Why the world needs to cut back on production capacity of steel plants

China was the only voice of dissonance at the recent Tokyo conclave of Global Forum on Steel Excess Capacity (GFSEC), where it remained inflexible in its demand for its dissolution. Beijing’s stand is based on the specious ground that in the three years since the constitution of GFSEC, the Chinese steel industry has undergone some radical transformation and the goal of curbing overcapacity that periodically causes global steel prices to fall, eroding the margins of steelmakers everywhere, is largely achieved.

One doesn’t have to look beyond China, which alone makes more than half the world’s steel, for an appreciation of how badly the industry is now faring.

Commodities insight provider Platts says rebar margins in China during July-September quarter were sharply down to $29 a tonne from $153 a tonne in the same period of 2018. To go by World Steel Association (WSA) statistics and its short range outlook published in October, Chinese steel demand, particularly from the construction sector, has remained at a fairly high level since last year. China, according to the WSA, is likely to end 2019 with steel use of 900.1 million tonnes (mt), a rise of 7.8 per cent over last year’s 835 mt when demand growth was 7.9 per cent. But WSA forecast that steel demand growth in China will recede to just 1 per cent to 909 mt in 2000 is causing concern to the rest of the world industry, including ours, since crude steel production in that country continues to grow rapidly.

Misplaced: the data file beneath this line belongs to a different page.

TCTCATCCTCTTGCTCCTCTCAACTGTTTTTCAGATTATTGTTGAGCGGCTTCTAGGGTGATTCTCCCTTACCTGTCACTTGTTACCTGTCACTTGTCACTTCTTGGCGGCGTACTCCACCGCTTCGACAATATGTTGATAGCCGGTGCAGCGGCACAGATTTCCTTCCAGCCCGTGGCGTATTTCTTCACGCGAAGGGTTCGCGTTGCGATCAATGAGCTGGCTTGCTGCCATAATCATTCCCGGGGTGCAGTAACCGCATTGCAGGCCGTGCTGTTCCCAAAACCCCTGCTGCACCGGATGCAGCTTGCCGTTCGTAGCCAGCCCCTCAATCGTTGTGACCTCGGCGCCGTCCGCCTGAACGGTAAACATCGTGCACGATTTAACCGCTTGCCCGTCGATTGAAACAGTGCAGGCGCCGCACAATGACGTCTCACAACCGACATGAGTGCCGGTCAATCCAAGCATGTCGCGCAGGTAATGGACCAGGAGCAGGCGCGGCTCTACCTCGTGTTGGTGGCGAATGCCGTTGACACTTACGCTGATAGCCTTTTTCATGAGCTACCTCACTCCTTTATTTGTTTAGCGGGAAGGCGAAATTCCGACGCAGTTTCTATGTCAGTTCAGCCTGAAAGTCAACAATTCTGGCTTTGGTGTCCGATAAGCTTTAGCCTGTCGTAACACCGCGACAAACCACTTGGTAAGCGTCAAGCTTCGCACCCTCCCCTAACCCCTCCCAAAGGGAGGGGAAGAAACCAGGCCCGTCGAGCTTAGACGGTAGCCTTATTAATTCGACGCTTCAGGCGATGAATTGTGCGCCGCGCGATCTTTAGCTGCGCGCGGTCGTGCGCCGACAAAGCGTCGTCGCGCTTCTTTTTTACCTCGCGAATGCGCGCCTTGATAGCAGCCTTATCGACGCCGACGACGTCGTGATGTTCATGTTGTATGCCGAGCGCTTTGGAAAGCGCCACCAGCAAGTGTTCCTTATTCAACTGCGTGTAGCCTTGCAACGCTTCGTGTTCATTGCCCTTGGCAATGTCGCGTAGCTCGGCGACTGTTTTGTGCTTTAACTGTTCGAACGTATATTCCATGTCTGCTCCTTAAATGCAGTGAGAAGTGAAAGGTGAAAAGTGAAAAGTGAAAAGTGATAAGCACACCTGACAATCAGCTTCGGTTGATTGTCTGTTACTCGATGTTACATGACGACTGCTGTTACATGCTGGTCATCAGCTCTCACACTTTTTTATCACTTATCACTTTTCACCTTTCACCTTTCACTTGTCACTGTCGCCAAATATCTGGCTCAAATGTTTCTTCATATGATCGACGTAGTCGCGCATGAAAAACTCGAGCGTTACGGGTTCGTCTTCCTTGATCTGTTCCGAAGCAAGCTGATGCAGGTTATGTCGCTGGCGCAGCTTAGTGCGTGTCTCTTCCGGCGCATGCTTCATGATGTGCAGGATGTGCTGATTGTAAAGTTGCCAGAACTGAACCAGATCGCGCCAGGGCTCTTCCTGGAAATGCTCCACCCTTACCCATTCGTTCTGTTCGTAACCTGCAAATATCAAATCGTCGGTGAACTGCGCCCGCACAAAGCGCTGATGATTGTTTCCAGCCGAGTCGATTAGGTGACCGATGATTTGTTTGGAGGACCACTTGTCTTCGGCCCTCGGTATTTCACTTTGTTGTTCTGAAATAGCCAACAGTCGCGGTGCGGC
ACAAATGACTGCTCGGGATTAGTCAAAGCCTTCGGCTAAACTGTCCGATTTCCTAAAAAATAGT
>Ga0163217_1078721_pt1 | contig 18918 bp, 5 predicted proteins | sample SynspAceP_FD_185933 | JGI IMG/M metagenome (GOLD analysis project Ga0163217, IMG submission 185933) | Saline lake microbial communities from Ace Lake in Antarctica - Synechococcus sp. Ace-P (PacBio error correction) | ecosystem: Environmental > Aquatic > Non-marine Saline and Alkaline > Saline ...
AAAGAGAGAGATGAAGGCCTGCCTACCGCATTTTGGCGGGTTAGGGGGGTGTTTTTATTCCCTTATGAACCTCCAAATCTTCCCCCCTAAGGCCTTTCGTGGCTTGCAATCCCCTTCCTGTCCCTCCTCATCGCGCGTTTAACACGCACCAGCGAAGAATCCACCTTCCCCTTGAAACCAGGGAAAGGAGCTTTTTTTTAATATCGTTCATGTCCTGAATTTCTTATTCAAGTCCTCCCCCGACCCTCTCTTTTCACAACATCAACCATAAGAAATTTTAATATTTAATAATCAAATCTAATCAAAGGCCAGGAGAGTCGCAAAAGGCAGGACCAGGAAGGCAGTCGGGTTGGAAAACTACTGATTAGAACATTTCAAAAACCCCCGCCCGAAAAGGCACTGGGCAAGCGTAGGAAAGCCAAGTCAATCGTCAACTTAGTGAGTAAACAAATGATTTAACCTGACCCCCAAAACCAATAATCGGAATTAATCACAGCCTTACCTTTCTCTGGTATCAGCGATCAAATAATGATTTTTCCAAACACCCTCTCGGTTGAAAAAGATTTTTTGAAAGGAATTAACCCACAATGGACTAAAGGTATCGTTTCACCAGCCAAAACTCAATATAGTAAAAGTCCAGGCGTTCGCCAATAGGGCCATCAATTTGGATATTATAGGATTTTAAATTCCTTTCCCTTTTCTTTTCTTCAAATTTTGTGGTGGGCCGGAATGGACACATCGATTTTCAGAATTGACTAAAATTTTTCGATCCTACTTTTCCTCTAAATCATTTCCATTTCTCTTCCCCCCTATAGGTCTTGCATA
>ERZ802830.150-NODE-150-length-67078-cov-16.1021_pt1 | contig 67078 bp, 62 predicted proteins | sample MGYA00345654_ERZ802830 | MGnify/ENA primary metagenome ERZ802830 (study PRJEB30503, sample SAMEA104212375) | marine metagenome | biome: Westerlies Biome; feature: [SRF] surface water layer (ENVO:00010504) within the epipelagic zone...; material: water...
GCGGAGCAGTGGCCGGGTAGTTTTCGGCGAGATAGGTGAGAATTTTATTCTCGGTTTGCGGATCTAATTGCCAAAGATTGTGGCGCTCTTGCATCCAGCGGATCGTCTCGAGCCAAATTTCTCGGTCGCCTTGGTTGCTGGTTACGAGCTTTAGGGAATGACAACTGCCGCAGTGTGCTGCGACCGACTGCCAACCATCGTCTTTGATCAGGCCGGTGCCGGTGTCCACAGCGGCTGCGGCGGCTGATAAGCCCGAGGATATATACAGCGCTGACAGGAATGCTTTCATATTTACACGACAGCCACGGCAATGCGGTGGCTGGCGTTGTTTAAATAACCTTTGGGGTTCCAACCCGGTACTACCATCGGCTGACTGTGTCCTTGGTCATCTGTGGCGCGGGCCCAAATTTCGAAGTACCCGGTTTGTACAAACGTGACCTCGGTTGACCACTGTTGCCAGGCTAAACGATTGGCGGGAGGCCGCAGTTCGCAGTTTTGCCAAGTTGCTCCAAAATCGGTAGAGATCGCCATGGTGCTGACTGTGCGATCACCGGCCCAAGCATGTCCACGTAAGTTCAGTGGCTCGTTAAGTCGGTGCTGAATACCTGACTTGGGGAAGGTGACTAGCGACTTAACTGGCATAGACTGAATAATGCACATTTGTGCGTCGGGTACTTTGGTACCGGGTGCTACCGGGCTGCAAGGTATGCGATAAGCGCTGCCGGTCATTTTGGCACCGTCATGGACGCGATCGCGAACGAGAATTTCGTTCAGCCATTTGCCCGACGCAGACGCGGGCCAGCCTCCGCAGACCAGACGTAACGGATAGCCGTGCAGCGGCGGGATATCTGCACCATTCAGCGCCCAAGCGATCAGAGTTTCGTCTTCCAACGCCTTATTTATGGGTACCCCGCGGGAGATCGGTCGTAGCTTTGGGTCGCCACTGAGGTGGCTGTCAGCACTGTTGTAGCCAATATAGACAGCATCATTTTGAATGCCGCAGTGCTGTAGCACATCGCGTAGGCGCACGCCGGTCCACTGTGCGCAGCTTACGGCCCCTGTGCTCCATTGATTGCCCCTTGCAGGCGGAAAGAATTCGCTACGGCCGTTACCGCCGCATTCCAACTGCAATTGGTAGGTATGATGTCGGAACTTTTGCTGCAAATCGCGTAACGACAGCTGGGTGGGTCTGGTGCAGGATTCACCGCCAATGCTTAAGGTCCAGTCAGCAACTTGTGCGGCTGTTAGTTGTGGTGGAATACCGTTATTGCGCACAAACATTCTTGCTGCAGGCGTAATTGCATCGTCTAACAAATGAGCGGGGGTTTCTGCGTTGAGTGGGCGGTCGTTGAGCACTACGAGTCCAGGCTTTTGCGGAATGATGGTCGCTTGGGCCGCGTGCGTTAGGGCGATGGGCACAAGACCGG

In the first nine months till September, China’s steel production was up 8.4 per cent to 748 mt from 691 mt in the same period of last year. The point of concern of Indian industry officials is, the supply there is already in excess of demand. Baneful consequences of overcapacity in the world’s largest producing country would already have been visible in the form of exports of low-cost steel products—made possible by large addition of technologically advanced capacity and hidden subsidy— had it not been for the consumption strength displayed by the property construction sector.

While this is so, experts believe demand for steel from the construction sector is due to fall next year. At the same time, signs of recovery of the manufacturing sector, specially the automobile industry are still not visible. For now, China’s steel exports are down 5 per cent to 50.3 mt in the first three quarters of 2019. But it may not be long before the country emerges as an aggressive seller of steel products in the world market, either directly or via south-east Asian countries. Trade tensions with the US and the European Union will lead China to target countries such as India where the use of the metal is to register a growth of 5 to 6 per cent in spite of economic downturn to leave its surplus steel.